Skipped to content anchor
Back to The Learning Centre
The Learning Centre:

Happy New Year! Are these two financial updates on your radar?

What do Tax-Free Savings Accounts (TFSAs) and your pension have in common? They both welcomed some important updates effective January 1st.

UPDATE #1: The annual TFSA contribution limit has been increased from $5,500 to $6,000.

Whether you’re looking to build savings for an emergency fund, save for a down payment on a home, or create an extra financial cushion for retirement (in addition to your pension income)—being able to contribute more to your TFSA provides you with greater earning potential to realize your financial goals, faster.

If you haven’t been topping up those annual TFSA contributions, here is a guide to your cumulative contribution room as of January 1, 2019:

 Year   TFSA Annual Limit  TFSA Cumulative Limit
 2009 $5,000 $5,000
 2010  $5,000 $10,000
 2011  $5,000 $15,000
 2012  $5,000 $20,000
 2013  $5,500 $25,500
 2014  $5,500 $31,000
 2015  $10,000 $41,000
 2016  $5,500 $46,500
 2017  $5,500 $52,000
 2018  $5,500 $57,500
 2019  $6,000 $63,500
TFSA quick tips
  • Get into the habit of making TFSA contributions in January (versus waiting until later in the year) in order to capitalize on the earning potential of compound interest.
  • If topping up your TFSA all at once is too much of a strain on your budget, setting up pre-authorized contributions can make it more manageable by choosing how much you can afford to contribute and how often.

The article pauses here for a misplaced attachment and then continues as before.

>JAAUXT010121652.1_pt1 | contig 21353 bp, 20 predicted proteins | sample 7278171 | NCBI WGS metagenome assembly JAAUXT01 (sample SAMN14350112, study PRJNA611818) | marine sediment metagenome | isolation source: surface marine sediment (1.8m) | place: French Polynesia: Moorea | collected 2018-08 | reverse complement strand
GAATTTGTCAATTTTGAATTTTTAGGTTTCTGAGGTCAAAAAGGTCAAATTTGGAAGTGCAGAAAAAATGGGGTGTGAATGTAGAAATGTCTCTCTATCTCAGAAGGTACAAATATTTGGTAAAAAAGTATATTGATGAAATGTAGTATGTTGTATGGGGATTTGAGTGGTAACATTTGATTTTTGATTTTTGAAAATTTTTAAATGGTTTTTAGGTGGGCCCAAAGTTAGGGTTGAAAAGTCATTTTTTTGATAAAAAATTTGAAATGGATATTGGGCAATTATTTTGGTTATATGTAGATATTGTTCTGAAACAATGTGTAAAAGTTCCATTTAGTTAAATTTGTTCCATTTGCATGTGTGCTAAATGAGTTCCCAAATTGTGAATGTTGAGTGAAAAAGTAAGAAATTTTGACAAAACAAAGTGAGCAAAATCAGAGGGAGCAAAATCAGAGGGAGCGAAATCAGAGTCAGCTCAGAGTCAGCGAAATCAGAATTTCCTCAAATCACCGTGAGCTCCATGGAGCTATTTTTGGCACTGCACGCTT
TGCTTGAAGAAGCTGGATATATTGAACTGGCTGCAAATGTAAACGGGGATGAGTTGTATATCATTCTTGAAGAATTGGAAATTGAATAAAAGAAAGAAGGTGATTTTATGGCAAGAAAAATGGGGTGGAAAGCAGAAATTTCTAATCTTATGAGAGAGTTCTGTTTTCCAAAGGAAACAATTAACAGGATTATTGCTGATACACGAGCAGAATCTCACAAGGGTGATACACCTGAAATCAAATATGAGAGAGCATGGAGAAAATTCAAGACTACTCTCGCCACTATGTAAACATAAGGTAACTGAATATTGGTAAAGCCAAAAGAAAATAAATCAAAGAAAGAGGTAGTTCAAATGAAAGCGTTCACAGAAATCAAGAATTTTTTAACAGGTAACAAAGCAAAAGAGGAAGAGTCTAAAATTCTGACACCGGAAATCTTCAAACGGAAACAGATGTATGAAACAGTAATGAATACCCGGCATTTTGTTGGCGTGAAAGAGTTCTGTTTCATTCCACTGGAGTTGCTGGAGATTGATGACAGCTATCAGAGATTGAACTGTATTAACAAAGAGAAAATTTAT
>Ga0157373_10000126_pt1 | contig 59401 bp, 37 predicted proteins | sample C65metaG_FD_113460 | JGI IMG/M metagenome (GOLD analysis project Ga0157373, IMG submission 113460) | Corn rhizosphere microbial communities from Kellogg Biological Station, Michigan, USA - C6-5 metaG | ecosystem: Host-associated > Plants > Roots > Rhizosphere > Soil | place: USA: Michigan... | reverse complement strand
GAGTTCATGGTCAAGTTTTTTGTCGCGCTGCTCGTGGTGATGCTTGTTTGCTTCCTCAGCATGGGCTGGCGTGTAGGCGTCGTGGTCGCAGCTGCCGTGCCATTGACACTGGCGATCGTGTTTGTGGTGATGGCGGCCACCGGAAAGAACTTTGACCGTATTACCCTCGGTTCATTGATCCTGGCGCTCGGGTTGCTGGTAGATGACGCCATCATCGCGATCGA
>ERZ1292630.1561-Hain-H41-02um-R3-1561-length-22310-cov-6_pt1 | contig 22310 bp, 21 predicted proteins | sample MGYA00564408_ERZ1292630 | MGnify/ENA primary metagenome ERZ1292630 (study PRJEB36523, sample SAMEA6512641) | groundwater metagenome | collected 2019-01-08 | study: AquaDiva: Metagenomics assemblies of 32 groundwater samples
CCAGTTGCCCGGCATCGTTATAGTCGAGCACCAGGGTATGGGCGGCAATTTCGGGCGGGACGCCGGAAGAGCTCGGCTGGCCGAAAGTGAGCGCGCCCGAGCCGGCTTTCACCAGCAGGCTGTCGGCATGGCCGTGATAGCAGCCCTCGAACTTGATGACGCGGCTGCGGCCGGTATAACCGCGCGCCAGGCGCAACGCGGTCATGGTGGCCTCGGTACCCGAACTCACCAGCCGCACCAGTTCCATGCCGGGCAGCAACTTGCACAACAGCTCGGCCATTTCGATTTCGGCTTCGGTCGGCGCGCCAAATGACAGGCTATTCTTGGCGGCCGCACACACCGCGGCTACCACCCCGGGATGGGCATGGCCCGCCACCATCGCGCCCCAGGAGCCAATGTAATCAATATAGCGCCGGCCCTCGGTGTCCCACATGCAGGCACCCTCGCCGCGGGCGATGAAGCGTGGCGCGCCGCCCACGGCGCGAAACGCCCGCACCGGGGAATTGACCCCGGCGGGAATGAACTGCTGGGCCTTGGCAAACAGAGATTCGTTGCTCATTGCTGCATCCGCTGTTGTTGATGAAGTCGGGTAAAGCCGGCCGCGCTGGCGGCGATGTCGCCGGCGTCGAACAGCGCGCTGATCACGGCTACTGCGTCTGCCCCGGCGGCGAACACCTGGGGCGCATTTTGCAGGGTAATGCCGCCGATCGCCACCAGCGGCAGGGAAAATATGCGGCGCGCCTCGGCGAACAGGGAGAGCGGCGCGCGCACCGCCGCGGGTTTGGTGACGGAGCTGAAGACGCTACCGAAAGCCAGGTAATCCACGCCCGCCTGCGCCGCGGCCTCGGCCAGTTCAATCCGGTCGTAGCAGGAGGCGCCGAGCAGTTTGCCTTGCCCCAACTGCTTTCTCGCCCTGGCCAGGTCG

• Plus, here are 3 more tips to truly maximize the benefits of a TFSA.

UPDATE #2: An Ontario Teachers’ Pension Plan (OTPP) inflation adjustment of 2.2% has been made for 2019.

If you retired prior to 2018, this means you’ll receive OTPP’s annual cost-of-living increase equal to 100% of the annual Consumer Price Index (CPI).

What is the CPI?

The CPI is a measure used to determine inflation rates based on a weighted basket of goods and services typically purchased by Canadian households each month (such as transportation, food, and medical care). A weight out of 100 is calculated and assigned by taking price changes for each item in the weighted basket of goods and averaging them.

If you retired in 2018, your first pension increase will be prorated from your last day of credit in 2018.

If you’re still years away from retirement, there are steps you should be taking now to put your finances on the right path to retirement.

While a boost in your pension payment and annual TFSA contribution limit both bode well for your bottom line, there is also a chance that 2019 will see further increases to interest rates.

If you have a mortgage and are carrying balances on loans or credit cards, this means that ‘paying down debt’ should be at the top of your list of financial resolutions. With 64% of Canadian mortgages up for renewal in the next 3 years (according to, you’ll need to ensure you’re financially well-positioned to take on higher monthly mortgage payments, without the burden of being bogged down with high-interest debt. Here is how to get ahead of rising interest rates in 2019.

Do you have specific financial goals for 2019 and beyond? Call on Educators Financial Group.

No matter where you are on the pay grid, or what your pension income is in retirement, we can work with you to develop a financial plan that is able to grow and adapt according to your needs, goals, and budget.

Let us put our educator-specific experience to work for you.


Back to Site